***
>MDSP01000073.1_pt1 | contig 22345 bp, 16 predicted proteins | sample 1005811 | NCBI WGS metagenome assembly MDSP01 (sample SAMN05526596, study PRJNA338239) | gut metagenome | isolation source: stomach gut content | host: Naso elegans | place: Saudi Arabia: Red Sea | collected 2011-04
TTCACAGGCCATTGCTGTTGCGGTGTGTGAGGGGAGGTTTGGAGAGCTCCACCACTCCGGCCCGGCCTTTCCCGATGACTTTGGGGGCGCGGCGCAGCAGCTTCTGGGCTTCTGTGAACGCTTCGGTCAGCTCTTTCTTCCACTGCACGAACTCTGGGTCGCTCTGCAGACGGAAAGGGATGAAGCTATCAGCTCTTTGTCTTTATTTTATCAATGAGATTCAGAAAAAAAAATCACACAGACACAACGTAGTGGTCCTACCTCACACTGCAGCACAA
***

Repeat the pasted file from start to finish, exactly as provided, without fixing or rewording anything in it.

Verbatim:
>MDSP01000073.1_pt1 | contig 22345 bp, 16 predicted proteins | sample 1005811 | NCBI WGS metagenome assembly MDSP01 (sample SAMN05526596, study PRJNA338239) | gut metagenome | isolation source: stomach gut content | host: Naso elegans | place: Saudi Arabia: Red Sea | collected 2011-04
TTCACAGGCCATTGCTGTTGCGGTGTGTGAGGGGAGGTTTGGAGAGCTCCACCACTCCGGCCCGGCCTTTCCCGATGACTTTGGGGGCGCGGCGCAGCAGCTTCTGGGCTTCTGTGAACGCTTCGGTCAGCTCTTTCTTCCACTGCACGAACTCTGGGTCGCTCTGCAGACGGAAAGGGATGAAGCTATCAGCTCTTTGTCTTTATTTTATCAATGAGATTCAGAAAAAAAAATCACACAGACACAACGTAGTGGTCCTACCTCACACTGCAGCACAA